Work-related injury and teleworking: strict application of the legal presumption of imputability
CA de La Réunion 4-5-2023 n° 22/00884; CA Amiens 15-6-2023 n° 22/00474
Since the health crisis, the use of telecommuting has accelerated at an unprecedented rate, and has become a permanent feature of our working lives.
It is in this context that two recent rulings have been handed down on the question of whether or not to apply the presumption of imputability of a work-related accident that occurred while teleworking during the health crisis.
In two rulings handed down on May 4, 2023 and June 15, 2023, the Réunion and Amiens Courts of Appeal ruled that the legal presumption of imputability did not apply, since in this case the accident had occurred either outside the workplace or outside working hours.
As a reminder, an accident at work, whatever its cause, is considered to be any accident caused by or in the course of work to any person employed or working, in any capacity or in any place whatsoever, for one or more employers or company managers.
The law establishes a principle of legal presumption of imputability, according to which an accident occurring at work is presumed to be an accident at work.
This means that the employee does not have to prove that the accident was caused by work-related causes, but only that the accident occurred at the time and place of work.
This protection against workplace accidents is extended to teleworking employees, since the law also stipulates that an accident occurring at the teleworking location during the teleworker’s professional activity is presumed to be a workplace accident.
In the absence of a presumption of imputability, it is up to the employee to provide proof by any means of the causal link between the accident and his professional activity.
In both cases, it was ruled that this proof had not been provided.
In the first case decided by the Réunion Court of Appeal, the employee had started teleworking when he heard a noise outside his home and his Internet connection went down. He then went outside to talk to the truck driver, who had just hit a telephone pole when a second vehicle pulled on some wires, causing the pole to fall on the employee.
The employee maintained that he had gone out in order to understand the origin of the computer breakdown and restore the connection so that he could resume his activity. He deduced from this that he had left his home for the purposes of his professional activity and that the accident had occurred at work and in the course of the performance of his employment contract.
Conversely, the Court of Appeal considered that the occupational nature of the accident had not been established, as the employee had stopped work for a personal reason and was not under his employer’s authority at the time of the accident.
In the second case decided by the Amiens Court of Appeal, an employee had set up a telecommuting office in her basement, accessed via a staircase, at the request of her employer in response to the health crisis. She had finished teleworking at 4:01pm, in accordance with her work schedule, and said she had fallen down the stairs at 4:02pm, fracturing her right elbow and upper limbs.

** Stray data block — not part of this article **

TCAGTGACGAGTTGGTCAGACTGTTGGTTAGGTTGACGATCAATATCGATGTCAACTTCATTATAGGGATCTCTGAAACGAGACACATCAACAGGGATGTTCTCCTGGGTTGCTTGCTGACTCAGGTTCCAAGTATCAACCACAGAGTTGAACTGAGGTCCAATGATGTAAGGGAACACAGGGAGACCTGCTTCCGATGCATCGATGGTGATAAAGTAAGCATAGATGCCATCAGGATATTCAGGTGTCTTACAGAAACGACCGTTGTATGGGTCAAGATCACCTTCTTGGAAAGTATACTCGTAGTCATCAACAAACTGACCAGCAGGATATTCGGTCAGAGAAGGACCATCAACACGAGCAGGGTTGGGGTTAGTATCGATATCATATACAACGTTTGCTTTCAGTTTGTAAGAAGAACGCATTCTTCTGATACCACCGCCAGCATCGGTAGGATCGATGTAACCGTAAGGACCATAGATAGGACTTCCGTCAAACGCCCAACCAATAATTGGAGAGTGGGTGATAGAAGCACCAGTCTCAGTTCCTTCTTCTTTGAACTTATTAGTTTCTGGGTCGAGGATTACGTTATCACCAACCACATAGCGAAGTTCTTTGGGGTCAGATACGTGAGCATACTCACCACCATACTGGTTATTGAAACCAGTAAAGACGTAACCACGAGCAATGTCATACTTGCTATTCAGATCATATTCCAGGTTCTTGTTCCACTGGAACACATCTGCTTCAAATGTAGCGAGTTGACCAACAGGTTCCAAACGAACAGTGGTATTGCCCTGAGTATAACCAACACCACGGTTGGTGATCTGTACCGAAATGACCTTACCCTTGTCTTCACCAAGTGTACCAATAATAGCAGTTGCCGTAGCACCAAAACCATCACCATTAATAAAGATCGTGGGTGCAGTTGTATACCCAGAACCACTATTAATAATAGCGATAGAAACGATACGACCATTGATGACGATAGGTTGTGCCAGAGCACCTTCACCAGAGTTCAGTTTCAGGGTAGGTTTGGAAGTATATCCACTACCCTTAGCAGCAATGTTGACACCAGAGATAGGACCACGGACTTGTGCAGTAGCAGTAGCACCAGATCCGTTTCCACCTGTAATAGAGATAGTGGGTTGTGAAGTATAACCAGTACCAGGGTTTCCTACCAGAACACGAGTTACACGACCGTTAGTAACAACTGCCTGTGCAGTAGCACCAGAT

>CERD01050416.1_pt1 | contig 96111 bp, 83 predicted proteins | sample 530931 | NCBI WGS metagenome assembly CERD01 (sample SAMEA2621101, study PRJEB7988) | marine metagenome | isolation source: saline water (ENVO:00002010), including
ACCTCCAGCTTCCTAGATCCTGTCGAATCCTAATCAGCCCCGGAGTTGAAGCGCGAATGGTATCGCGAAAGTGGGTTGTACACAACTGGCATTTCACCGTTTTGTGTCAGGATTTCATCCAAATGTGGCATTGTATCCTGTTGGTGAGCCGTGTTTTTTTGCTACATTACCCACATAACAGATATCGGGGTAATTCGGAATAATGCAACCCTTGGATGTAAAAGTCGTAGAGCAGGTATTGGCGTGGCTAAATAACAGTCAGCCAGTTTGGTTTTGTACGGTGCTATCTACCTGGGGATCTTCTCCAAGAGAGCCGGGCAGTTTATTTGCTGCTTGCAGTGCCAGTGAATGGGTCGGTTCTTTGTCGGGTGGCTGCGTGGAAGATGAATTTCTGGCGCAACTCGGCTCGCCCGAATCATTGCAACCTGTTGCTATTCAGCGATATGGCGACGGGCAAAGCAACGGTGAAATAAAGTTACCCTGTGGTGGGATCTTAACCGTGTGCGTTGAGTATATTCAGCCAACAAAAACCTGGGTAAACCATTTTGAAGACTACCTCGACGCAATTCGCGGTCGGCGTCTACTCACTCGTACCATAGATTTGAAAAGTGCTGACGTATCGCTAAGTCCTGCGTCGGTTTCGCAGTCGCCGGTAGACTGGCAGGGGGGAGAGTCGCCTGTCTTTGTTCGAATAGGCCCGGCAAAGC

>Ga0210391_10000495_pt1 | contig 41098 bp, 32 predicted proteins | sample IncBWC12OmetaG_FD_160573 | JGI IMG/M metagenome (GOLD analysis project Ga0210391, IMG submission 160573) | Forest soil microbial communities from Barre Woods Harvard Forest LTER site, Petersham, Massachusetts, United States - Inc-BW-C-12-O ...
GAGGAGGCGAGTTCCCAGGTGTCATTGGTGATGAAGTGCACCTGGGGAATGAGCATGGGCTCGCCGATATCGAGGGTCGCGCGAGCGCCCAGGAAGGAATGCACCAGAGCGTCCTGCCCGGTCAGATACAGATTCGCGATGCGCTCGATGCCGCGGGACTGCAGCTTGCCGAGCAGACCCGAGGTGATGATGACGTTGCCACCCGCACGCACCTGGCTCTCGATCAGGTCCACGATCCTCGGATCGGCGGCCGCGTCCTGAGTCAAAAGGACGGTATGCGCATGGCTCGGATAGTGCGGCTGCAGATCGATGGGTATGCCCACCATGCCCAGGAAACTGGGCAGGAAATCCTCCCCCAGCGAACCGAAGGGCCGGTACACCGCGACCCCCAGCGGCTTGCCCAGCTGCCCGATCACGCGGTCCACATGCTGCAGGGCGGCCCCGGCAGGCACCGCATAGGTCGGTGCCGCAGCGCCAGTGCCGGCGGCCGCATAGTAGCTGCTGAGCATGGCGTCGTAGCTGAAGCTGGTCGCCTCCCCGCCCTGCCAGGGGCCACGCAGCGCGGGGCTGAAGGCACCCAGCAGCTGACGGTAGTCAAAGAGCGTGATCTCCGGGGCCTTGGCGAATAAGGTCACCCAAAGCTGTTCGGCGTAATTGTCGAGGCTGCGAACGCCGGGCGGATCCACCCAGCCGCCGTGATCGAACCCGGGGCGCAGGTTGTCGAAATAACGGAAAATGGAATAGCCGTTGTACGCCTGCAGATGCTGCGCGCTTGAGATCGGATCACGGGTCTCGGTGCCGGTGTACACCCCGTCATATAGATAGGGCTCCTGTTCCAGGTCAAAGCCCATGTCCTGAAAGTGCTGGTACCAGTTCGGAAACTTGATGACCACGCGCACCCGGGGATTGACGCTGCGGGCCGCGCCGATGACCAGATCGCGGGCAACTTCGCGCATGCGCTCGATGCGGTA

The employee maintained that she had informed her employer of her fall very quickly, and that her accident would have been taken care of had she not been teleworking, as it occurred within a minute of the end of her working day.
The Court of Appeal considered that the evidence could not be derived solely from the employee’s statements that she had fallen one minute after leaving her telecommuting position, and that the employee could only justify informing the employer at 5:33 pm and being hospitalized at 5:50 pm.
Strict application of the presumption of imputability of an accident at work :
Both decisions strictly apply the conditions for implementing the presumption of imputability.
For the record, it should be remembered that the case law of the French Supreme Court (Cour de cassation) adopts an extensive concept of time and place of work.
For example, the occupational nature of an accident suffered by an employee who had just left his workstation and was still on the premises of the establishment where he was employed was confirmed (Cass. ass. plén. 3-7-1987 n° 86-14.914).
The Courts of Appeal of Réunion and Amiens have ruled that this extensive approach cannot be transposed to telecommuting.
However, the question arises as to whether, in view of the development of teleworking, other appeal courts will adopt the same position or a more extensive conception of working time and place.
The position of the Court of Cassation is awaited in this matter, as an appeal will be lodged against the ruling of the Réunion Court of Appeal.
Towards European legislation on teleworking :
Within the European Union, teleworking is governed by the 2002 European Framework Agreement. This agreement is non-binding, allowing each member state to adopt its own legislation, with the result that regulations vary widely (see the March 2023 report by EUROGIP on the recognition of work-related accidents in teleworking).
However, in 2022, a European negotiation process has officially begun between the European social partners with a view to preparing a proposal for a directive on telework, in order to harmonize its framework.
In addition, consultations between European states have resulted in a Framework Agreement on cross-border teleworking, which takes effect on July 1, 2023.
This framework agreement enables cross-border employees who telework less than 50% of their working time in their country of residence to continue to be covered by the social security legislation of their country of employment.
However, the text only applies to relations between two signatory states, i.e. 18 countries including France as of July 1, 2023.